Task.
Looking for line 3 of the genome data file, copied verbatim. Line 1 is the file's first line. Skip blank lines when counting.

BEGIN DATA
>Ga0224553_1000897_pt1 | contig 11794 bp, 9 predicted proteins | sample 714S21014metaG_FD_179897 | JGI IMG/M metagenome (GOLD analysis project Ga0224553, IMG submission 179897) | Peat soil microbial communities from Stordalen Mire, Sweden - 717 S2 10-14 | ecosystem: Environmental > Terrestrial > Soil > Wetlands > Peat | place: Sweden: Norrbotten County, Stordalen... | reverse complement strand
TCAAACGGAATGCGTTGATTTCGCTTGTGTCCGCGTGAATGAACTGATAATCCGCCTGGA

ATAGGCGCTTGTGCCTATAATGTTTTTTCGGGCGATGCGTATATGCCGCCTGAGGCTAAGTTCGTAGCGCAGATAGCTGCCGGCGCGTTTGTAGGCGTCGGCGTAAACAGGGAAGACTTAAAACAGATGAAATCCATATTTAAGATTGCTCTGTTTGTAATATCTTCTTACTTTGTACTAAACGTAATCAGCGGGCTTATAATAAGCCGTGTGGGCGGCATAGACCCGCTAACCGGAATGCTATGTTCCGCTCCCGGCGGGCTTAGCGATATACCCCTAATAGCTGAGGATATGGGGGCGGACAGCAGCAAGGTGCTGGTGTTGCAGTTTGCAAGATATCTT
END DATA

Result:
ATAGGCGCTTGTGCCTATAATGTTTTTTCGGGCGATGCGTATATGCCGCCTGAGGCTAAGTTCGTAGCGCAGATAGCTGCCGGCGCGTTTGTAGGCGTCGGCGTAAACAGGGAAGACTTAAAACAGATGAAATCCATATTTAAGATTGCTCTGTTTGTAATATCTTCTTACTTTGTACTAAACGTAATCAGCGGGCTTATAATAAGCCGTGTGGGCGGCATAGACCCGCTAACCGGAATGCTATGTTCCGCTCCCGGCGGGCTTAGCGATATACCCCTAATAGCTGAGGATATGGGGGCGGACAGCAGCAAGGTGCTGGTGTTGCAGTTTGCAAGATATCTT